Episode 47: Biofilms and bumblebees

This week Zach and Kelly talk about cheating in bacterial biofilms, and how the microbiome influences susceptibility to disease in bumble bees.


Trial of the Clone 2: Wrath of the Pacificist (Zach’s adventure of your own choosing game book) is up on Kickstarter!

Technically Speaking – A podcast about engineering, and the newest member of the Brachiolope Media Network family!

Paper 1 – Popat et al. 2012: Quorum-sensing and cheating in bacterial biofilms


Episode 42: Fecal transplants and eye development

Paper 2 – Koch and Schmid-Hempel 2012: Gut microbiota instead of host genotype drive the specificity of a natural host-parasite system

Red Queen hypothesis

Episode 25: Dr. Ryan Earley and “why are there males”?

1 thought on “Episode 47: Biofilms and bumblebees

  1. Jackson

    Kelly – one question re: the genomic aetiology of parasite resistance. I wld argue that if e.g. testosterone exhibits statistically significant correlation to parasite resistance in controlled experiments, the fundamental mechanism is inconsequential.

    While I’ve never fully accepted what might be called a strong interpretation of the RQ hypothesis — and am greatly satisied by the result of the Koch experiment — I would reason that microbiotic response to environmental factors ultinately controlled by a host’s genome is, in fact, of ultimate genomic aetiology: after all, if the genome were not producing the e.g. testosterone that either recruited more beneficial microbiota or evoked a more beeficial response from microörganisms already present, then the macroörganism would indeed be more susceptible to parasitic selection pressures.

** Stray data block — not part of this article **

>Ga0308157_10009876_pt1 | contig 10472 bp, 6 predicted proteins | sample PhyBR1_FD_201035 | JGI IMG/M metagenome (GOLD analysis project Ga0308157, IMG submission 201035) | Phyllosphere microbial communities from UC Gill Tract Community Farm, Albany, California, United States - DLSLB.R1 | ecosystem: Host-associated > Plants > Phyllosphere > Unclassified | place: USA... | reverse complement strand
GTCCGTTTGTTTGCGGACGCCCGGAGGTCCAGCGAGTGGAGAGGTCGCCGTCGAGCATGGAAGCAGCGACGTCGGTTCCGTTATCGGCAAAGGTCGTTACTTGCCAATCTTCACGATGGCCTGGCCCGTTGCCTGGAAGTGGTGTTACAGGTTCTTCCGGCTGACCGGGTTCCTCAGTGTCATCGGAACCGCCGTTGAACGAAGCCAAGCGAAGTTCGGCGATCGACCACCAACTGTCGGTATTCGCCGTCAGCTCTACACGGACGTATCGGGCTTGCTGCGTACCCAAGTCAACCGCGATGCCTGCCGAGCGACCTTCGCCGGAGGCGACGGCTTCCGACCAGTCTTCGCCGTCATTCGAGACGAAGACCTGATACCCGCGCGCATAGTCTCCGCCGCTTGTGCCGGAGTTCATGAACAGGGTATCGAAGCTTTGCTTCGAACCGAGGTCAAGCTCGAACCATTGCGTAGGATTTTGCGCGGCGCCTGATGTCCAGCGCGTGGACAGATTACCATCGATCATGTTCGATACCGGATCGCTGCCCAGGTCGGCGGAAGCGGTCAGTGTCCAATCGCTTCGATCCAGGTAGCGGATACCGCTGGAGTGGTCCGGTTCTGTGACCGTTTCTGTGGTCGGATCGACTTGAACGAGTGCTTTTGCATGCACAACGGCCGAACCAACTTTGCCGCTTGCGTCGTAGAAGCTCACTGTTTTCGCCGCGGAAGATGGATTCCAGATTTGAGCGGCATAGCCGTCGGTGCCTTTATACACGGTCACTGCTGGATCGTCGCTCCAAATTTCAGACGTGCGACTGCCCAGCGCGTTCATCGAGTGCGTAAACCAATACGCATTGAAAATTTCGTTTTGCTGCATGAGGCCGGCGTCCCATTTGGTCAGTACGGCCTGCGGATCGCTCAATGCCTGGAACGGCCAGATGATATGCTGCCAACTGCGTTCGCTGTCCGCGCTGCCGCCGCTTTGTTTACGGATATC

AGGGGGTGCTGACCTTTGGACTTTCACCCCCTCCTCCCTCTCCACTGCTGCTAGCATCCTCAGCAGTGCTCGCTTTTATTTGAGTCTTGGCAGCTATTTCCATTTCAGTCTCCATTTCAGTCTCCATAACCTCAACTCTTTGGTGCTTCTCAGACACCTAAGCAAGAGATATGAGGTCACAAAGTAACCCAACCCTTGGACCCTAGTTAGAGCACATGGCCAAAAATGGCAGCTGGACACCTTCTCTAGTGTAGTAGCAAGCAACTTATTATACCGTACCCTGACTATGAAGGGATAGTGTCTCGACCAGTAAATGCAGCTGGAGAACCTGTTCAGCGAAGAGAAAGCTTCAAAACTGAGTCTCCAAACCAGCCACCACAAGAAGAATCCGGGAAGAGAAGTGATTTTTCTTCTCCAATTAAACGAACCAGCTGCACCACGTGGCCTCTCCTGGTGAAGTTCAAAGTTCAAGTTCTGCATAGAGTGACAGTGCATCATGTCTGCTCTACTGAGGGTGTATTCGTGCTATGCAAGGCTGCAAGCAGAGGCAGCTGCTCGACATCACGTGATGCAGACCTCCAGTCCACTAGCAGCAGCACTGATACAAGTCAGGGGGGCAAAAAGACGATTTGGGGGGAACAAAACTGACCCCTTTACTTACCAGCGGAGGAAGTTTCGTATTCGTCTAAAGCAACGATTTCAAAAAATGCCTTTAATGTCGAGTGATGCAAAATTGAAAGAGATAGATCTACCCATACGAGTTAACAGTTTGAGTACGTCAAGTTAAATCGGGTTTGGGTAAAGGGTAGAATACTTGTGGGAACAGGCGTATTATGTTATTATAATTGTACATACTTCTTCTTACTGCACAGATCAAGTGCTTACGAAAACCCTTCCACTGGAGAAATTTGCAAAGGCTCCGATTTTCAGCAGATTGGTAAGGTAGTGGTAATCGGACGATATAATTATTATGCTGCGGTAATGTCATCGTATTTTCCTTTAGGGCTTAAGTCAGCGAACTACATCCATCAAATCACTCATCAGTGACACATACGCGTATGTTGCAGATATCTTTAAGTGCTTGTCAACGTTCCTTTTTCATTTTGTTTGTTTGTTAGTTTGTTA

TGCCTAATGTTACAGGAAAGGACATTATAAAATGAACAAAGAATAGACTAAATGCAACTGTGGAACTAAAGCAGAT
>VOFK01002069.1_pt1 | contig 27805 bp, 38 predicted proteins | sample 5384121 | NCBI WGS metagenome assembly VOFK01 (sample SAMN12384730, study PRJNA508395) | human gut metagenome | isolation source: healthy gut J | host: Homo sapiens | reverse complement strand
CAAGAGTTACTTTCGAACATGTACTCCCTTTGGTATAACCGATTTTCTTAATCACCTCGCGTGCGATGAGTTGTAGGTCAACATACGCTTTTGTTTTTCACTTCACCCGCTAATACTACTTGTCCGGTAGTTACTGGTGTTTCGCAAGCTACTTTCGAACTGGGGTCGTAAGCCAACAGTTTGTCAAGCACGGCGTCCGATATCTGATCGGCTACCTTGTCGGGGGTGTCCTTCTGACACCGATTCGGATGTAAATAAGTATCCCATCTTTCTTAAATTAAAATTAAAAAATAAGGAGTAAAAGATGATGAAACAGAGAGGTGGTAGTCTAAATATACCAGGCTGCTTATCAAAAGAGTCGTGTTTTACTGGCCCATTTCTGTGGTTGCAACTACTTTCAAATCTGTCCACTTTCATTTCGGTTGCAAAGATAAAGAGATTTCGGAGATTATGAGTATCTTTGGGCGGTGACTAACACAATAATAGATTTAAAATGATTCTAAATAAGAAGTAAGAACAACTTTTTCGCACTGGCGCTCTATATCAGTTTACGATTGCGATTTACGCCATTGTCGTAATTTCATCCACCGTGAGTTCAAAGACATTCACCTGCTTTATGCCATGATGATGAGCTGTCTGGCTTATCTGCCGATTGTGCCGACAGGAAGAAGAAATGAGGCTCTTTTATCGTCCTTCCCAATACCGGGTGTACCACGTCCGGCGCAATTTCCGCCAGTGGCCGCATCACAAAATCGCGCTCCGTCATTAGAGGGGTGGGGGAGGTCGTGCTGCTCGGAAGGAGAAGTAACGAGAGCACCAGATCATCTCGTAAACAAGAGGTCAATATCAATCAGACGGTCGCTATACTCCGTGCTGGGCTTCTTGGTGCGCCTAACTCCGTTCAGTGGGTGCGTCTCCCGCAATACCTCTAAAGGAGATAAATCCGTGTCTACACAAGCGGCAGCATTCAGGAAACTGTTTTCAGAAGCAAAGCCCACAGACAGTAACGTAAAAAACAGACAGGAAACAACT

Whether some genetically synthetic factor promotes evolutionary fitness by some purely biochemical cascade of events or by recruitment of beneficial microörganisms seems irrelevant insofar as the RQ hypothesis is concerned! After all, as you have aptly and often reminded your listeners, the microbiota present in our bodies are a much a part of our finction as human organisms as is our endogenous biochemistry!

    Also: while I’m not sure whether you guys have intentionally assumed bad-cop, good-cop roles, but I’ve always found it somewhat counterintuitive that the less knowledgable of you two would play the hyper-sceptic; as you certainly know, Kelly, many of the objections raised are neither scientific or even sensible. Perhaps it would benefit the listeners less conversant with modern theory if you were less indulgent with the least sensible of these; at the least, you might demonstrate the scientific utility of subjecting one’s own reflexive objections to as much scrutiny as the science!

    Glad you’re back online this summer…take care!!


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